Mason Park Honored by President Obama as a 2013 Presidential Scholar
Anyone who knows Mason Park knows he is no stranger to honors and awards. But this month brought something very special: U.S. Secretary of Education Arne Duncan has announced that VAPA’s own Mason Alexander Park is a 2013 U.S. Presidential Scholar.
Mason is one of only twenty outstanding American high school seniors from the performing arts, only 141 in total, who have demonstrated outstanding academic achievement, artistic excellence, leadership, citizenship, service, and contribution to school and community. The U.S. Presidential Scholars will be honored for their accomplishments in Washington D.C., from June 15-18. Mason will perform at the John F. Kennedy Center for the Performing Arts and will be honored at the White House with a medallion presented by President Obama.
“Presidential Scholars demonstrate the accomplishments that can be made when students challenge themselves, set the highest standards, and commit themselves to excellence,” Duncan said. “I'm honored to celebrate their creativity, hard work, and community service, and I encourage them – and all students – to continue to showcase the capacity for greatness in our nation's young people.”
The White House Commission on Presidential Scholars, appointed by President Obama, selects honored scholars annually based on their academic success, artistic excellence, essays, school evaluations and transcripts, as well as evidence of community service, leadership, and demonstrated commitment to high ideals. Of the three million students expected to graduate from high school this year, more than 3,800 candidates qualified for the 2013 awards determined by outstanding performance on the College Board SAT and ACT exams, and through nominations made by Chief State School Officers or the National YoungArts Foundation. The 2013 Presidential Scholars are comprised of one young man and one young woman from each state, the District of Columbia and Puerto Rico, and from U.S. families living abroad, as well as 15 chosen at-large and 20 Presidential Scholars in the Arts.
Created in 1964, the U.S. Presidential Scholars Program has honored more than 6,000 of the nation’s top-performing students with the prestigious award given to honorees during the annual ceremony in D.C. Since 1983, each Presidential Scholar has been offered the opportunity to name his or her most influential teacher.
Each distinguished teacher is honored with a personal letter from the Secretary of Education. Mason’s choice of teacher for this recognition is Mr. William Goldyn.
Heartfelt congratulations to you both. VAPA is honored to know you.
BRAVO GUYS AND DOLLS!
Congratulations to the cast and crew of VAPA's spring musical Guys and Dolls. Simply outstanding in every way. For those who missed the show, look for out photo montage soon on the "past productions" page. Meanwhile, here is a sample:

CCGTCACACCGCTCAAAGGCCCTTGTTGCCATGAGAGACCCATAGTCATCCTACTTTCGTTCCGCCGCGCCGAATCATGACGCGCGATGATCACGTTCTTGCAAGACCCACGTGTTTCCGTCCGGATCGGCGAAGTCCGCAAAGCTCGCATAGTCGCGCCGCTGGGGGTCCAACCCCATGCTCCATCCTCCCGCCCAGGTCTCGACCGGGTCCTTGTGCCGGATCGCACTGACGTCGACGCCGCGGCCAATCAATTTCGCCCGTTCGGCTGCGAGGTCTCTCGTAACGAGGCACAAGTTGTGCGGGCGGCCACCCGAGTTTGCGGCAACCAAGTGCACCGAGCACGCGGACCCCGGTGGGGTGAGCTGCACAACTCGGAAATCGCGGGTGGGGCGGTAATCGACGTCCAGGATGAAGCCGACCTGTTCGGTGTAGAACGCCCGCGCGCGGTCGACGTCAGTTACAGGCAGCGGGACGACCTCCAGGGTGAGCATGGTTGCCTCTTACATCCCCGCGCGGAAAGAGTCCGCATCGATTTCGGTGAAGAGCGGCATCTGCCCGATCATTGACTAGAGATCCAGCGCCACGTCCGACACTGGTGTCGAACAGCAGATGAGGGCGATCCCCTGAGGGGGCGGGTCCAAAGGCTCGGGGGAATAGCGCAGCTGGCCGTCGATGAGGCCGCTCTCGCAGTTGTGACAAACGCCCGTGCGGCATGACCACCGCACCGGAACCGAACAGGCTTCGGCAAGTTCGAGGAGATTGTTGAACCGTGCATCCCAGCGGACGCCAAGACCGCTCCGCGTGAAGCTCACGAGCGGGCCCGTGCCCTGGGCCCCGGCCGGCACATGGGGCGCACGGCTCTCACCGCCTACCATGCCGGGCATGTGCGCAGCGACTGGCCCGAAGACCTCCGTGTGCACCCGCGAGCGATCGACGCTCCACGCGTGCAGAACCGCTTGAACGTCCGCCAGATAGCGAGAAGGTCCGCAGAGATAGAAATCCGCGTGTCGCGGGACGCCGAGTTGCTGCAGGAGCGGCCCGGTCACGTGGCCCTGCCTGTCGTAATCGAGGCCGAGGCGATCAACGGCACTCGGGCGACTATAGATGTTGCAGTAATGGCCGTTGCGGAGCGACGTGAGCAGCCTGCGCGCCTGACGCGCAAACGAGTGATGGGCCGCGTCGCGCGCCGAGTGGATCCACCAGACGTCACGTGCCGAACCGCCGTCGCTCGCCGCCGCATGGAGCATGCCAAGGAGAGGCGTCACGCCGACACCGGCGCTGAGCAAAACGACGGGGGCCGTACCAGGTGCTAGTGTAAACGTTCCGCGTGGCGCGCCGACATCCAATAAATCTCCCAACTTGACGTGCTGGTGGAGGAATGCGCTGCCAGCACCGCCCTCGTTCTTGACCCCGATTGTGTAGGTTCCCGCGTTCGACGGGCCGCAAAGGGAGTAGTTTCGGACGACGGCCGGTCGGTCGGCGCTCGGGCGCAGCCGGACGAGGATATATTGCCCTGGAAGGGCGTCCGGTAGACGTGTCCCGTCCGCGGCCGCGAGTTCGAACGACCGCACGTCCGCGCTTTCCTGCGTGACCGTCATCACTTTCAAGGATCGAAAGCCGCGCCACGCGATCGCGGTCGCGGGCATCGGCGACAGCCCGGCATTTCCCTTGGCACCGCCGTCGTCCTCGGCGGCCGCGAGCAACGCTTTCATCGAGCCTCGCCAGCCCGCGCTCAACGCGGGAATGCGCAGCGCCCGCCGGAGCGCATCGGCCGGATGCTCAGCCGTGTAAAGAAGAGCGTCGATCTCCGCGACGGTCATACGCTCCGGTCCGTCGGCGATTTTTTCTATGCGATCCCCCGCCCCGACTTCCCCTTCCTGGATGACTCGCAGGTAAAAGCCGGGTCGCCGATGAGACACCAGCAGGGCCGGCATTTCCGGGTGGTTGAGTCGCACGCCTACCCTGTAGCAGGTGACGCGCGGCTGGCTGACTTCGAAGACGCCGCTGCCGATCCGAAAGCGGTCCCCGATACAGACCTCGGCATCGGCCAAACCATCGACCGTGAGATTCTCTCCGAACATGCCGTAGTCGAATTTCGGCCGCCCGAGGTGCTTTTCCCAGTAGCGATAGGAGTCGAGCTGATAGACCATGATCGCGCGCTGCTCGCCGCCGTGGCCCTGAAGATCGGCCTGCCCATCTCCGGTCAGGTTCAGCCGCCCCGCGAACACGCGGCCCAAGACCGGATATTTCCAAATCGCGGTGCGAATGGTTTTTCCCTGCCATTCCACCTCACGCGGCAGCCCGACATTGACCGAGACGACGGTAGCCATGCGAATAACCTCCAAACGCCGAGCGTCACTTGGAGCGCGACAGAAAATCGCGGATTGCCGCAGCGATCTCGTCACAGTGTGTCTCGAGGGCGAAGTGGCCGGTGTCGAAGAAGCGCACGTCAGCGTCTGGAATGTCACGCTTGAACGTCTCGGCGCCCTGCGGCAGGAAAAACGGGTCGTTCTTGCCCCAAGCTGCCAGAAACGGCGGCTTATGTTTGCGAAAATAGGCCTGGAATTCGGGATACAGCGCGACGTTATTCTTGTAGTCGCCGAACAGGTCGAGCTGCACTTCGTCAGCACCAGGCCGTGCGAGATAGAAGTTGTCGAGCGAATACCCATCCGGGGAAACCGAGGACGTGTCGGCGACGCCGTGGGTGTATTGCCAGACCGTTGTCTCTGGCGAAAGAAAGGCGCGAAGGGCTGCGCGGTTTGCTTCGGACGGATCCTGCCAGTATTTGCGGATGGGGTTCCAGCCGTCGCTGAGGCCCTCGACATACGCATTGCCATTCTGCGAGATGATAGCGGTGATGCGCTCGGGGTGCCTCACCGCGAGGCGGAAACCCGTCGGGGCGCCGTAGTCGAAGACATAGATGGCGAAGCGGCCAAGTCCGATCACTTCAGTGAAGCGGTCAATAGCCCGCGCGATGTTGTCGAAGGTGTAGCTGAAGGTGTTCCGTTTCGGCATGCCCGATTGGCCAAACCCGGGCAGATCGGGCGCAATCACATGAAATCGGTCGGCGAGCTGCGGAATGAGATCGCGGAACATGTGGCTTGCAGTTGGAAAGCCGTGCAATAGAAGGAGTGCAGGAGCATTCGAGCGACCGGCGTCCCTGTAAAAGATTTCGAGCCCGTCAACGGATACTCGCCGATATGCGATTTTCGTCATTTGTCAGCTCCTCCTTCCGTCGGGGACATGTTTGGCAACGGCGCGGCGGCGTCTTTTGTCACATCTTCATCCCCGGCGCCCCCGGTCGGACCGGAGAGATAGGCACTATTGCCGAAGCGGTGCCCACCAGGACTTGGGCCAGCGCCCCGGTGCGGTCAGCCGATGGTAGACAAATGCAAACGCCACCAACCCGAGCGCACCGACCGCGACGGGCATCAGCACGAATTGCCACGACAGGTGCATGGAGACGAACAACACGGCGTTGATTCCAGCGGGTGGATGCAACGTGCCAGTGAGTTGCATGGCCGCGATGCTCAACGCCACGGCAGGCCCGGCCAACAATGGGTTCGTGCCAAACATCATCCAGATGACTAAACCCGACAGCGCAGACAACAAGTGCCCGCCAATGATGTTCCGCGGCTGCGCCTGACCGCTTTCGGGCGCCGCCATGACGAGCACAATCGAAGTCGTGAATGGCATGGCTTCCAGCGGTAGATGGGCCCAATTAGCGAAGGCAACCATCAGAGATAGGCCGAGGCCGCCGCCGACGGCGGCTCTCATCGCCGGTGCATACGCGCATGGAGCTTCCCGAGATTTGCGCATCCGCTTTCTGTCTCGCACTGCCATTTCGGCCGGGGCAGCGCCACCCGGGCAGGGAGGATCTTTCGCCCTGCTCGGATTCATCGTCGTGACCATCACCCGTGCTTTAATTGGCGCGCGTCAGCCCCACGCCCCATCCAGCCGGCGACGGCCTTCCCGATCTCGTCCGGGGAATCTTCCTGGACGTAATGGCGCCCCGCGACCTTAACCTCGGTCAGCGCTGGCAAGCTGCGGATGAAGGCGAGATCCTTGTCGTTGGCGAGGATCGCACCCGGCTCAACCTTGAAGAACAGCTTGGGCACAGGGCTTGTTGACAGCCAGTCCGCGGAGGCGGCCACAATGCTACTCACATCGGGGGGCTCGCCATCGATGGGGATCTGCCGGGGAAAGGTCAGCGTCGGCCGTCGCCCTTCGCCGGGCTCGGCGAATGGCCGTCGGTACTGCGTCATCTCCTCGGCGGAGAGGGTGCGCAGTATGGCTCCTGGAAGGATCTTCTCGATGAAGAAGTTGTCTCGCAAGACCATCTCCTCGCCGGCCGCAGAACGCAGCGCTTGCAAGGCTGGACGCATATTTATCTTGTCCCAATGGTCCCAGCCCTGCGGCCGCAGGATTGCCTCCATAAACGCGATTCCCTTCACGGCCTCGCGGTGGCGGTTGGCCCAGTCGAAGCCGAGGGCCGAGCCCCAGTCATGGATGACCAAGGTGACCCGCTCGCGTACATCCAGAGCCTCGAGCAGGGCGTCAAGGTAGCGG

PABLO LOPEZ WINS ON BROADWAY
AT THE AUGUST WILSON MONOLOGUE COMPETITION ON BROADWAY (YES, THAT BROADWAY), VAPA’s own Pablo Lopez, representing Southern California and the Center Theatre Group, placed SECOND NATIONALLY. The sixth annual national finals were held on Monday, May 6, 2013, at the August Wilson Theatre in New York City.
Lopez, who placed first in the Southern California regional finals at the Mark Taper Forum in March, has become an avid fan of Wilson’s work. Earlier this year he said, “I want people to know… that it’s worth fighting for your voice. I’ve been around people who have not been able to share their voices. At the corner of my street … there are like 10 homeless people who nobody knows. And I’m grateful for August Wilson to show that everyone’s voice is important.”
Of the ten Southern California High School Finalists who advanced to compete at the Mark Taper Forum, VAPA is proud to claim three others as well: Tulsi McDaniels, Kiana Lyons, and Julian do la Celle.
Designed to help students from all backgrounds connect with a significant part of American history and gain theatre and performance skills, the national competition was inaugurated in 2007 by Wilson’s long-time collaborators Kenny Leon and Todd Kreidler of True Colors Theatre Company. This program includes theatres from Atlanta, New York, Chicago, Boston, Seattle and Pittsburgh with one goal: to introduce high school students to August Wilson’s works, and to help students of all backgrounds explore their own creativity. Competing students hailed from 31 schools and 29 different cities in Los Angeles, Ventura, Orange, Riverside and San Bernardino Counties.
PABLO, KIANA, JULIAN, AND TULSI, VAPA IS "OUR"TISAN PROUD!
LA Weekly: A Brand New Musical Based on a Neil Simon Play Premieres at an L.A. High School
|Teen cast of Musical Fools, comprised of students from The Ramon C. Cortines High School for the Visual and Performing Arts|
*Our Latest Theater Reviews
A new musical based on the work of Neil Simon has been placed in the hands of children.
This weekend, Musical Fools, a musical adaptation of Simon's 1981 Broadway comedy Fools, held its world premiere in Los Angeles. One would assume this would include a troupe of veteran actors and a flashy venue like the Ahmanson. Instead, Phil Swan and Ron West, who co-wrote Fools' music and lyrics, took a risk by casting students of the Ramon C. Cortines High School for the Visual and Performing Arts and staging the production in school's theater.
The concept of Musical Fools originated from another student production. In 2004, Swann attended a student production of Fools at Birmingham High School in California, where his wife Amanda worked as a theater educator. The play depicts a young teacher named Leon Tolchinksky who stumbles upon Kulyenchikov, a provincial Ukrainian hamlet under a 200-year-old curse that causes the townsfolk to behave idiotically. Leon has 24 hours to break to enchantment or he too will suffer the same inhibition of intelligence. While watching this comedic fable, Phil jotted down the note "This would make a great musical" on his program.